UCLA research suggests that dual action COVID-19 vaccines that target the spike protein and the RNA polymerase that coronaviruses use to make copies of themselves might provide more comprehensive protection than those currently approved, which target the viral spike protein alone.
This dual approach could help COVID-19 vaccines offer longer-lasting protection. The researchers reason that COVID-19 vaccine protection slips because the spike protein is, well, slippery. That is, the spike protein keeps changing its shape as the SARS-CoV-2 virus evolves, which means the spike protein gets better at evading the grasp of the antibodies that are produced in response to COVID-19 vaccines.
Unlike the spike protein, the RNA polymerase is highly conserved. It keeps its shape. So, if the immune system could be primed to recognize the RNA polymerase, the immune system might well stay primed.
To explore the potential advantages of focusing on RNA polymerase, the UCLA researchers studied the cross-reactivity and direct killing of target cells by SARS-CoV-2 specific CD8+ T cells. This work allowed the researchers to identify rare, naturally occurring T cells that are capable of targeting the RNA polymerase, a protein that is found not just in SARS-CoV-2, but in a range of other coronaviruses, including those that cause SARS, MERS, and the common cold.
Details from the study appeared in Cell Reports. In this article, the authors noted that isolation of T-cell receptors (TCRs) and overexpression in allogeneic cells allows for extensive T-cell reactivity profiling. The authors also observed that SARS-CoV-2 RNA-dependent RNA-polymerase (RdRp/NSP12) is highly conserved.
“We perform single-cell TCRαβ sequencing in HLA-A*02:01 restricted, RdRp specific T cells from SARS-CoV-2 unexposed individuals,” the article’s authors wrote. “Human T cells expressing these TCRαβ constructs kill target cell lines engineered to express full length RdRp. Three TCR constructs recognize homologous epitopes from common cold coronaviruses, indicating CD8+ T cells can recognize evolutionarily diverse coronaviruses.”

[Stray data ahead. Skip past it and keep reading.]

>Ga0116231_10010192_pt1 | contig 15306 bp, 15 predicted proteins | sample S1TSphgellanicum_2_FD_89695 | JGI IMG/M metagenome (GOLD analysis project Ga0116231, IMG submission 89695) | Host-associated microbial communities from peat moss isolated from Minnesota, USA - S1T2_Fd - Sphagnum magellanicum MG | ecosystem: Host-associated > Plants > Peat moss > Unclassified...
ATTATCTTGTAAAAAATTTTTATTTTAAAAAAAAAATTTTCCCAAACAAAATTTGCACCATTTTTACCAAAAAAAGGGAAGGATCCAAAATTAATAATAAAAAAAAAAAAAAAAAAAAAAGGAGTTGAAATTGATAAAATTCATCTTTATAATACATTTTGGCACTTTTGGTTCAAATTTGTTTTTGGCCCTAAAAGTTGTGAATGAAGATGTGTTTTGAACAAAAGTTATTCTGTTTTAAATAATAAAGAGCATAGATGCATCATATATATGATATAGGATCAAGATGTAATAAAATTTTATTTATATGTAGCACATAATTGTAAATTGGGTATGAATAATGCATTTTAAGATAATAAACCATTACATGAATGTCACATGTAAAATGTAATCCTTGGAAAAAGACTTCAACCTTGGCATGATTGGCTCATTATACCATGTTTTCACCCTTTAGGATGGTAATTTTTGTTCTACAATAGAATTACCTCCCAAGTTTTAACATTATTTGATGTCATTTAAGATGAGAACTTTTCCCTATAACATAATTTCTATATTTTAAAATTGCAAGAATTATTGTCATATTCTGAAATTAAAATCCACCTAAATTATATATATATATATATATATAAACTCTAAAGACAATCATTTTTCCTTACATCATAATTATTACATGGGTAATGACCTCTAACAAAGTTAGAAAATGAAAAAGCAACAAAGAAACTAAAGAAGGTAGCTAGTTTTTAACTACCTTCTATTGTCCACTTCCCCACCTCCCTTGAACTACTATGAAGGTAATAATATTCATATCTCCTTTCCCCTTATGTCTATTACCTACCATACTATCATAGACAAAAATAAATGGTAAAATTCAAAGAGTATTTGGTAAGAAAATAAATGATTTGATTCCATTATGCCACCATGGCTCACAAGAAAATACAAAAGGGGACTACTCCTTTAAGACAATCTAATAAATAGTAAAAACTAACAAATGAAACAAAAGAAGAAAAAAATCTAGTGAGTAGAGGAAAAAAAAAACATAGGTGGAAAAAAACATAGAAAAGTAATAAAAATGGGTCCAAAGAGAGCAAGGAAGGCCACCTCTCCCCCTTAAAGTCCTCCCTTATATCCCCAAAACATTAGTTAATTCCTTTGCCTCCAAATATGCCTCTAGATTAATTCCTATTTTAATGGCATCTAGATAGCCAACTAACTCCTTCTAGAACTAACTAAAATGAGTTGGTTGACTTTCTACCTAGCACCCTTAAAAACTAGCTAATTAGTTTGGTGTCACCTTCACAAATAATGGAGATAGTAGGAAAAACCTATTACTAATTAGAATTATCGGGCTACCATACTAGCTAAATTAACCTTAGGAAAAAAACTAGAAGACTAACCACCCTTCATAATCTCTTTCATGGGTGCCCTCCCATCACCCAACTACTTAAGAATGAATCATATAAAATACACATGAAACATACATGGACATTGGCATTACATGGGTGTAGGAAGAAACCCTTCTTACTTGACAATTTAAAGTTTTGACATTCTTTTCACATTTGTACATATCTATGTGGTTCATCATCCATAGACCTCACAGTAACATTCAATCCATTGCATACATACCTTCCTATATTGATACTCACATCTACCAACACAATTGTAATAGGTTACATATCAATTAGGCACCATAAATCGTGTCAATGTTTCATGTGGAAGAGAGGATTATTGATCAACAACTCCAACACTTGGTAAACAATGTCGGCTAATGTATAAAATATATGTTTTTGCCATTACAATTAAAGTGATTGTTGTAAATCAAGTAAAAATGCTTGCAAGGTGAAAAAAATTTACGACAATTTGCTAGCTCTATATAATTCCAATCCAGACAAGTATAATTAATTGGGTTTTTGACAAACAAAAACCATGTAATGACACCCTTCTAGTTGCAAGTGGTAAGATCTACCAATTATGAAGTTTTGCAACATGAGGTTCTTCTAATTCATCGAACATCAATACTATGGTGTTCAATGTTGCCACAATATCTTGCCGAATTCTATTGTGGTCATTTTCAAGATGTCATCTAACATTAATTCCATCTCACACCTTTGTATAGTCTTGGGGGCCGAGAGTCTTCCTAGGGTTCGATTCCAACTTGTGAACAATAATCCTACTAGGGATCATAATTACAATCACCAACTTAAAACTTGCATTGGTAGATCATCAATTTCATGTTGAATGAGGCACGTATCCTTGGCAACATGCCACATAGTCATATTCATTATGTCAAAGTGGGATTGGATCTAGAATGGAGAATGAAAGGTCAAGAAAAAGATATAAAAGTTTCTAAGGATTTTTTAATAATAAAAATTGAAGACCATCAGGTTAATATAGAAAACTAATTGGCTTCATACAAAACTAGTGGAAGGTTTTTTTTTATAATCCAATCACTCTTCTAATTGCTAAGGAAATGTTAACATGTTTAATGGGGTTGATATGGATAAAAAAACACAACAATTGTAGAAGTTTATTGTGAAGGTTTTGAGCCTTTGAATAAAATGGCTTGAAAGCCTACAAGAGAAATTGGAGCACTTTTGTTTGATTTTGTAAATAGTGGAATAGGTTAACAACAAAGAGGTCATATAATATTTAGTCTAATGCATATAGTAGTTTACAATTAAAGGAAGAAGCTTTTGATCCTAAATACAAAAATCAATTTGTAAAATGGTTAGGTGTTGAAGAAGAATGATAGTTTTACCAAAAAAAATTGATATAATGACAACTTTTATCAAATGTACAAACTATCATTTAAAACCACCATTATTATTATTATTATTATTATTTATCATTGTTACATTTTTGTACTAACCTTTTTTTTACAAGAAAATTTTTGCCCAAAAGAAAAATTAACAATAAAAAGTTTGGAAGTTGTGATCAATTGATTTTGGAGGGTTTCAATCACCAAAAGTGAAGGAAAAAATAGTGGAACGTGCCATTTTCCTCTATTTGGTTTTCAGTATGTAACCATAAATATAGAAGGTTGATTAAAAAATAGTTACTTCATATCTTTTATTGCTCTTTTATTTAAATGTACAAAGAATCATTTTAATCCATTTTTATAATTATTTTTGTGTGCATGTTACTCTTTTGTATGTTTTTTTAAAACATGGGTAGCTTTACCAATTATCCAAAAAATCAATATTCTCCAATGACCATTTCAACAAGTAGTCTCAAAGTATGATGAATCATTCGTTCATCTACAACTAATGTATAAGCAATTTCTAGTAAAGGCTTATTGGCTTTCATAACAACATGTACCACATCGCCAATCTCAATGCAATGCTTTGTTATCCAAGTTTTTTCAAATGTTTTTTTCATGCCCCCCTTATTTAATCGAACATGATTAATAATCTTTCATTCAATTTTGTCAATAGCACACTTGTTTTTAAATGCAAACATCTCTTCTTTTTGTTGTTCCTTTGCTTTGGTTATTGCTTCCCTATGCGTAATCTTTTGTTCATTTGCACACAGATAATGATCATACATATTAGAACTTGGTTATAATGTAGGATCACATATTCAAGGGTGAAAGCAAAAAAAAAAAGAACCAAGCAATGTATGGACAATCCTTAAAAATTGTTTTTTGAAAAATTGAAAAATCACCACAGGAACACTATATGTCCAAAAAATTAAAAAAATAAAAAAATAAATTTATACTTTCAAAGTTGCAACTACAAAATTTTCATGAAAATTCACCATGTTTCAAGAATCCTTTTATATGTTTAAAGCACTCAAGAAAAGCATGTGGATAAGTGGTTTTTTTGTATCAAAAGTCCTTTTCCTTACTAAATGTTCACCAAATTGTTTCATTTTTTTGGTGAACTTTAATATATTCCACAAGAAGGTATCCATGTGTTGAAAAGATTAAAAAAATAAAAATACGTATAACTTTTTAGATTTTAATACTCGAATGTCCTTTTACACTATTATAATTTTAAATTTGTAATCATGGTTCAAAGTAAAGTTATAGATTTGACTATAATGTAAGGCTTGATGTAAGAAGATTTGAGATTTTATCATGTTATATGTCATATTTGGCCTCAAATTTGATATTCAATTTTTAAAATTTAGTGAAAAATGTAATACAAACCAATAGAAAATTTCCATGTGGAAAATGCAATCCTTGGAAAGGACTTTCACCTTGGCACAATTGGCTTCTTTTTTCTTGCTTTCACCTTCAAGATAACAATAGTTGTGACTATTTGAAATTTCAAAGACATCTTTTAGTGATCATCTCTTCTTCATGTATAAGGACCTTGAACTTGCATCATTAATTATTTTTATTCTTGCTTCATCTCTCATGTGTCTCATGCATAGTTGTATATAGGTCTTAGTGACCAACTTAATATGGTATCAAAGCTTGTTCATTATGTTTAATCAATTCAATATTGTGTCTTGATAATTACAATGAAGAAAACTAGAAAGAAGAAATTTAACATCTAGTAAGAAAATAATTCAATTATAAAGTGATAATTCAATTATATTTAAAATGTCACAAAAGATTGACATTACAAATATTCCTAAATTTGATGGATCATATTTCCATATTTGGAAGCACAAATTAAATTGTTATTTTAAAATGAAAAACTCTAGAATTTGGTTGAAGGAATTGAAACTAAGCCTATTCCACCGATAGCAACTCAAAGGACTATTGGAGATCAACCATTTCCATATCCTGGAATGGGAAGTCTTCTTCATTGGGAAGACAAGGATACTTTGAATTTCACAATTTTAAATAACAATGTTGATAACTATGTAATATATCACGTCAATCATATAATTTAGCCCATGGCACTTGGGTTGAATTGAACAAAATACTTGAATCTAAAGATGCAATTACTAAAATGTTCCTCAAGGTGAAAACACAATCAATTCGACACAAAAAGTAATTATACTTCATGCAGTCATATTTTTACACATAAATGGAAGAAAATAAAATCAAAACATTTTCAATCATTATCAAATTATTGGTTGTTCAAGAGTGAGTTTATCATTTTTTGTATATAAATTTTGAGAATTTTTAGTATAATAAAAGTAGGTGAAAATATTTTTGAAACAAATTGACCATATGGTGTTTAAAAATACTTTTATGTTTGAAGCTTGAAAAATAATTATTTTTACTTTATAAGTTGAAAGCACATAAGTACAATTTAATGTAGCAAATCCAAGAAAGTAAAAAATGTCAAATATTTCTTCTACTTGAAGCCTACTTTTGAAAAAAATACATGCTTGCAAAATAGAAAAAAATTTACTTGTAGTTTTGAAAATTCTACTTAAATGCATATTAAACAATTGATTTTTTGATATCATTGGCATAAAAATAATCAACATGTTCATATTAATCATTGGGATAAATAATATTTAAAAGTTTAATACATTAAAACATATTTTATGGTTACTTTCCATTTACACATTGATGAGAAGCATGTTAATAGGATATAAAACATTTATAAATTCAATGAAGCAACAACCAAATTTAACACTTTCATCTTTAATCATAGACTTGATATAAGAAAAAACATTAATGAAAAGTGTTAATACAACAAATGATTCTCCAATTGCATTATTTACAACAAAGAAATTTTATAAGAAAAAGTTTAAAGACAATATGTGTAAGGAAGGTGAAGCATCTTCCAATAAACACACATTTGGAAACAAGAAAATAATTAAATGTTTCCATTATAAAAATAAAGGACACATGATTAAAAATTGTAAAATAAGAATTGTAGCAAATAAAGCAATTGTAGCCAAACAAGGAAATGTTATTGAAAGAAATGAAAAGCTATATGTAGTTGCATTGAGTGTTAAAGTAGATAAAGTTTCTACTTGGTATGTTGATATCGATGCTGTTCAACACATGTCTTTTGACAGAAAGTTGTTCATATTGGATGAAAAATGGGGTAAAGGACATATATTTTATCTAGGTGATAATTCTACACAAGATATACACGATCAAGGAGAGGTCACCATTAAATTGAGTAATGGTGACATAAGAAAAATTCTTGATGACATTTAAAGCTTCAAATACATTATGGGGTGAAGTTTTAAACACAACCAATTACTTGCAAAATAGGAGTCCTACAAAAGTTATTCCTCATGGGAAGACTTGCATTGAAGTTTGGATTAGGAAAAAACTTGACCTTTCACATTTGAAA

The researchers used a method they developed called CLInt-Seq to genetically sequence the TCRs. Next, the researchers engineered T cells to carry these polymerase-targeting receptors, which enabled them to study the receptors’ ability to recognize and kill SARS-CoV-2 and other coronaviruses.
“Analysis of individual TCR clones may help define vaccine epitopes that can induce long-term immunity against SARS-CoV-2 and other coronaviruses,” concluded the article’s authors, who were led by Owen Witte, MD, the founding director of the UCLA Broad Stem Cell Research Center.
The new findings uncovered by the UCLA team point toward a strategy that may help increase the protection and long-term immunity offered by COVID-19 vaccines. The researchers are now conducting further studies to evaluate viral polymerase as a potential new vaccine component.
Newer COVID-19 variants—such as delta and omicron—carry mutations to the spike protein, which can make them less recognizable to the immune cells and antibodies stimulated by vaccination. Researchers say that a new generation of vaccines will likely be needed to create a more robust and wide-ranging immune response capable of beating back current variants and those that may arise in the future.
One way to accomplish this is by adding a fragment of a different viral protein to vaccines—one that is less prone to mutations than the spike protein and that will activate the immune system’s T cells. T cells are equipped with molecular receptors on their surfaces that recognize foreign protein fragments called antigens. When a T cell encounters an antigen its receptor recognizes, it self-replicates and produces additional immune cells, some of which target and kill infected cells immediately and others which remain in the body for decades to fight that same infection should it ever return.